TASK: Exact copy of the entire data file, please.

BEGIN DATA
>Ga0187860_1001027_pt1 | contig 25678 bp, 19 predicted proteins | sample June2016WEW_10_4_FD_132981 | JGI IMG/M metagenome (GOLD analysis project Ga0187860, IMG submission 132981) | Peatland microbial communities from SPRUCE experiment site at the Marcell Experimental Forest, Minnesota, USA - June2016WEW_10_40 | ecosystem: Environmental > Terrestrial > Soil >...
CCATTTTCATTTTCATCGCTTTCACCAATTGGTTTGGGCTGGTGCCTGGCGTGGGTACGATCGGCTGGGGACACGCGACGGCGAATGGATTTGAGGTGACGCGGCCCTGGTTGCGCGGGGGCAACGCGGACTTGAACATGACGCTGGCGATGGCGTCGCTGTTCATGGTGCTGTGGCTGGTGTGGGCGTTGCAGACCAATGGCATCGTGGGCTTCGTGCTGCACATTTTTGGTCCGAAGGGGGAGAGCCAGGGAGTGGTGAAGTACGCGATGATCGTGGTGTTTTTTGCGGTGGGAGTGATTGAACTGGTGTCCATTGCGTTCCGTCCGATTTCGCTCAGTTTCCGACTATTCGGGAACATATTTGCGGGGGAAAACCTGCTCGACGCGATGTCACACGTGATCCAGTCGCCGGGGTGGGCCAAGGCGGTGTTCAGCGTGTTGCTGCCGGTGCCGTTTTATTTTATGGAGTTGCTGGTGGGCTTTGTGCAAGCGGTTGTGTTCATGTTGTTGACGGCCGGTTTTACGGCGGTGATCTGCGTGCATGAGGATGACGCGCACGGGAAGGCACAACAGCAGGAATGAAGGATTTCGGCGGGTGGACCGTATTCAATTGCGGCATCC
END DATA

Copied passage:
>Ga0187860_1001027_pt1 | contig 25678 bp, 19 predicted proteins | sample June2016WEW_10_4_FD_132981 | JGI IMG/M metagenome (GOLD analysis project Ga0187860, IMG submission 132981) | Peatland microbial communities from SPRUCE experiment site at the Marcell Experimental Forest, Minnesota, USA - June2016WEW_10_40 | ecosystem: Environmental > Terrestrial > Soil >...
CCATTTTCATTTTCATCGCTTTCACCAATTGGTTTGGGCTGGTGCCTGGCGTGGGTACGATCGGCTGGGGACACGCGACGGCGAATGGATTTGAGGTGACGCGGCCCTGGTTGCGCGGGGGCAACGCGGACTTGAACATGACGCTGGCGATGGCGTCGCTGTTCATGGTGCTGTGGCTGGTGTGGGCGTTGCAGACCAATGGCATCGTGGGCTTCGTGCTGCACATTTTTGGTCCGAAGGGGGAGAGCCAGGGAGTGGTGAAGTACGCGATGATCGTGGTGTTTTTTGCGGTGGGAGTGATTGAACTGGTGTCCATTGCGTTCCGTCCGATTTCGCTCAGTTTCCGACTATTCGGGAACATATTTGCGGGGGAAAACCTGCTCGACGCGATGTCACACGTGATCCAGTCGCCGGGGTGGGCCAAGGCGGTGTTCAGCGTGTTGCTGCCGGTGCCGTTTTATTTTATGGAGTTGCTGGTGGGCTTTGTGCAAGCGGTTGTGTTCATGTTGTTGACGGCCGGTTTTACGGCGGTGATCTGCGTGCATGAGGATGACGCGCACGGGAAGGCACAACAGCAGGAATGAAGGATTTCGGCGGGTGGACCGTATTCAATTGCGGCATCC